D.A.Z. reeks of the stereotypical producer-rapper album: beat focused, short on content, long on guest appearances.
Dat Nigga Daz disappeared over a decade ago. The West Coast luminary who helped shape the sound of Golden Era Gangsta Rap through classic cuts on Snoop Dogg’s Doggystyle, 2 Pac’s All Eyez On Me, seminal offerings from Tha Dogg Pound duo (along with Kurupt) and just about anything Death Row ever released, is sadly replaced by Daz Dillinger -- an apocryphal emcee at best peddling little more than plastic raps and messy overproduction. At least that’s the character parading around for fifty-plus minutes on his latest solo endeavor, D.A.Z.
Title track, “D.A.Z. (Destruction Adds up to Zero)” ushers in this series of unfortunate arrangements with Dillinger dropping bars as amateurish as its head-scratching backronym. “$till Get’n Money” not only sounds like a Dr. Dre bootleg, but is suspect enough to wonder incredulously, “How?”
“Here we go, back to the telly. / Head game right, tattoos on her belly. / See mami shake that ass like jelly. / Got you spread eagle, Tip Drill just like Nelly,” Daz raps generically on “G Spot,” almost as if he’s been rapping for one year, and not twenty. “I’m feeling your style. / You got class. / And it don’t hurt your blessed with a gang of ass,” he raps generically again one track later on “Let’s Get N2 Something,” taking it back to elementary school.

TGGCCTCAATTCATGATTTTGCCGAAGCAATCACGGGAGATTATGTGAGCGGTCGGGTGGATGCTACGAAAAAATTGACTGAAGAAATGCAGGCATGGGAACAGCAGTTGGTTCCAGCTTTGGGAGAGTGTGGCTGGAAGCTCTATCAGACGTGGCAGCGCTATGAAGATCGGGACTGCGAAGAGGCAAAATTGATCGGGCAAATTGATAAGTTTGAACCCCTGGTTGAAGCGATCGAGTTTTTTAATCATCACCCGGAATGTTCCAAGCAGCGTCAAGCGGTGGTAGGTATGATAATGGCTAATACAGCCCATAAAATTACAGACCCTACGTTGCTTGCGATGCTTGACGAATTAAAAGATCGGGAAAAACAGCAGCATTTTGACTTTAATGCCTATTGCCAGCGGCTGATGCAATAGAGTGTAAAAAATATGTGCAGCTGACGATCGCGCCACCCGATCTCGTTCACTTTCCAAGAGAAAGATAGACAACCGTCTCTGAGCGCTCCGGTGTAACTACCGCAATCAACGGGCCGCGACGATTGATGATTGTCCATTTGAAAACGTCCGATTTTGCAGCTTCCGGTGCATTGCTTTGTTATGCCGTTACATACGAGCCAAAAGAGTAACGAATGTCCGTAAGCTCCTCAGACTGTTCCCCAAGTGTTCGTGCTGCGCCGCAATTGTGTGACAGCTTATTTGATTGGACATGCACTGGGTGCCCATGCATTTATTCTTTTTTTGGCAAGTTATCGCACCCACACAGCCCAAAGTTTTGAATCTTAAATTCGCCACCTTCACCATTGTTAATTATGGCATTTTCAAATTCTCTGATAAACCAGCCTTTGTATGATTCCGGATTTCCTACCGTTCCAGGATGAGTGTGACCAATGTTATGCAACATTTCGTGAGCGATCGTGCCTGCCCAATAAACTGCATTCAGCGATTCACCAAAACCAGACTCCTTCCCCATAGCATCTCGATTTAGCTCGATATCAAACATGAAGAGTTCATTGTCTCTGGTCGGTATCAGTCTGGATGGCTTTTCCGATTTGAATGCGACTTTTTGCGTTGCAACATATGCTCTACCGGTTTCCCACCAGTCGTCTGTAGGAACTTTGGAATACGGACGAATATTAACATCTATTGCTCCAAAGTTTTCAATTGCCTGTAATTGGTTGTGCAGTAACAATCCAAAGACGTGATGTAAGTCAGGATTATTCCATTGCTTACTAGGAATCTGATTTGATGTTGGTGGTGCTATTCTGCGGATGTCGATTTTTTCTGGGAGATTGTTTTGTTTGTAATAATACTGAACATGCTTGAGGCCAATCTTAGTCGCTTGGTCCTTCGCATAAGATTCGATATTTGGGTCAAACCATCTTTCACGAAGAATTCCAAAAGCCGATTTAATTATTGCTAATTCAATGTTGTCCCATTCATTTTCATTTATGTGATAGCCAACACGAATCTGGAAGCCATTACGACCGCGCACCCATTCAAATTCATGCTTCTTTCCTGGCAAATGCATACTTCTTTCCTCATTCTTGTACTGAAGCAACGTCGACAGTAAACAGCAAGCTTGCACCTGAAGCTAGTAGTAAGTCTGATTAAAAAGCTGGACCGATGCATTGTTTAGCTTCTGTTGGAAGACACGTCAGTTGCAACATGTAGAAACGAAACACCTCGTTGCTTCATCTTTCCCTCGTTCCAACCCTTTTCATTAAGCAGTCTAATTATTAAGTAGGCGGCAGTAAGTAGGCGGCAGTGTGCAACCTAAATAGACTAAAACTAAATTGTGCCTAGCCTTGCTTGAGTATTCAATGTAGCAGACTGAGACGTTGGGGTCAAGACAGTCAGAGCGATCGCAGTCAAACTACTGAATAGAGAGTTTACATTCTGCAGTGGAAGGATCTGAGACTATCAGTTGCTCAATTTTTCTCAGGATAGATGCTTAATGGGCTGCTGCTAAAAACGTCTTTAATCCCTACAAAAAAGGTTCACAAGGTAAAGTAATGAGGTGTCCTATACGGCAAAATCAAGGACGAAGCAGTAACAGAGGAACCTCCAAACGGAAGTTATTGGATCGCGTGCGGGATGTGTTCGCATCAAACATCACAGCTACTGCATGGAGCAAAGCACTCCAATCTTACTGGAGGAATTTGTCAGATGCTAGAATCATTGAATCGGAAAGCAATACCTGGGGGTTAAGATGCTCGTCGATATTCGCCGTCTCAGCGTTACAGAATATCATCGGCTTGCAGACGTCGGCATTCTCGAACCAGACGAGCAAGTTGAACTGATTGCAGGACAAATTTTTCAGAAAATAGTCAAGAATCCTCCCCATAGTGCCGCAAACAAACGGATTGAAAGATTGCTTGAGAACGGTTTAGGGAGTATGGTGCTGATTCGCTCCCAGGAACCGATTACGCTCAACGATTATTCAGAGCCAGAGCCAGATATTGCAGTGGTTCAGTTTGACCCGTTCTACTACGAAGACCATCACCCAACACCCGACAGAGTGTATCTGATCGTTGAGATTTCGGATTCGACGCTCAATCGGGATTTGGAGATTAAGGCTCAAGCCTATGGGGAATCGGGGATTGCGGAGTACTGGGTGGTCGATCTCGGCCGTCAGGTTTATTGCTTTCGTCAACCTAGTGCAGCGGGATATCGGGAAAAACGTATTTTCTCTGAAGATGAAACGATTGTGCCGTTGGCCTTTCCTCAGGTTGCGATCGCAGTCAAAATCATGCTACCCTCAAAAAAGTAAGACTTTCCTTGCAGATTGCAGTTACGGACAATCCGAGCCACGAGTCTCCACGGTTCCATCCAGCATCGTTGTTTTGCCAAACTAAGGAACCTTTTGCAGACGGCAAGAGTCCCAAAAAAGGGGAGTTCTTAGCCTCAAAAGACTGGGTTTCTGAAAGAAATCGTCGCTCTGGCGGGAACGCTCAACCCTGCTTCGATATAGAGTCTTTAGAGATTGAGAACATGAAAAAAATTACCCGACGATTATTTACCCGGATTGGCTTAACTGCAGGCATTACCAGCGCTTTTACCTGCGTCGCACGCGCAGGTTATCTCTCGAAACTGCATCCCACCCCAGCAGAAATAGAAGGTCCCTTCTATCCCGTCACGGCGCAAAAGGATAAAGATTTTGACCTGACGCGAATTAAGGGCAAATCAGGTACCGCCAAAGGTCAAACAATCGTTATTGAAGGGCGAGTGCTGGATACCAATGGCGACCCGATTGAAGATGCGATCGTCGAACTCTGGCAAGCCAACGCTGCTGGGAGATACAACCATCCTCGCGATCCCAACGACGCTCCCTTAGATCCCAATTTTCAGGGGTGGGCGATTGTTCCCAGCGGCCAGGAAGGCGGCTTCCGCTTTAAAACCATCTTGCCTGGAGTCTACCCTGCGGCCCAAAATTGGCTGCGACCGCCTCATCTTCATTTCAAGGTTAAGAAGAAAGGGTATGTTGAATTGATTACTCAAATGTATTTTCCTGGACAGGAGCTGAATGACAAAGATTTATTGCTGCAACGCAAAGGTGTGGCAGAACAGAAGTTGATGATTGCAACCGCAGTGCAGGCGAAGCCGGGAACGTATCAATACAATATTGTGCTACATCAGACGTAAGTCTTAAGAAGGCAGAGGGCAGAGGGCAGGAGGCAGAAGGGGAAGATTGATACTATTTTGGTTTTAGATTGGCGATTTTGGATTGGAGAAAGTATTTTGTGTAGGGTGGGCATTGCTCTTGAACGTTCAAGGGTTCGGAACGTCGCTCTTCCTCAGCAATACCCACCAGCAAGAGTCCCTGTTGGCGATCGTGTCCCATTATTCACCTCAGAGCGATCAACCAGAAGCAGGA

The Long Beach native was always known more for his production over his mic skills, which only makes D.A.Z. twice as frustrating. Even when it’s winning it still drowns in sonic mediocrity, sounding more disposable than memorable. “D.P.G. -- L.I.F.E.” is one of few bright spots and “Don’t U Eva 4 Get” featuring Soopafly and a vicious verse from W.C., with it’s plodding bassline and infectious hook is easily the LP’s strongest. “No Hand Outs or Favors” (featuring Sly Boogy) and “I’m Cool On U” (featuring Crystal and Macshawn 10) are at least unoffensive. And “You Know” (featuring Lee Majors and Criccet) is awful.
D.A.Z. reeks of the stereotypical producer-rapper album: beat focused, short on content, long on guest appearances. And, of the ten features on this thirteen track album, only W.C., Ice Cube (“Iz U Ready 2 Die” ) and Sly Boogy do anything to breath life into the project. Dillinger’s catalog is deep; well over 25 projects deep to be un-exact. His legacy is intact, yet he falls forty-yards short of coming close to noteworthy on D.A.Z. It feels like he made it in a week. Even luminaries get lazy.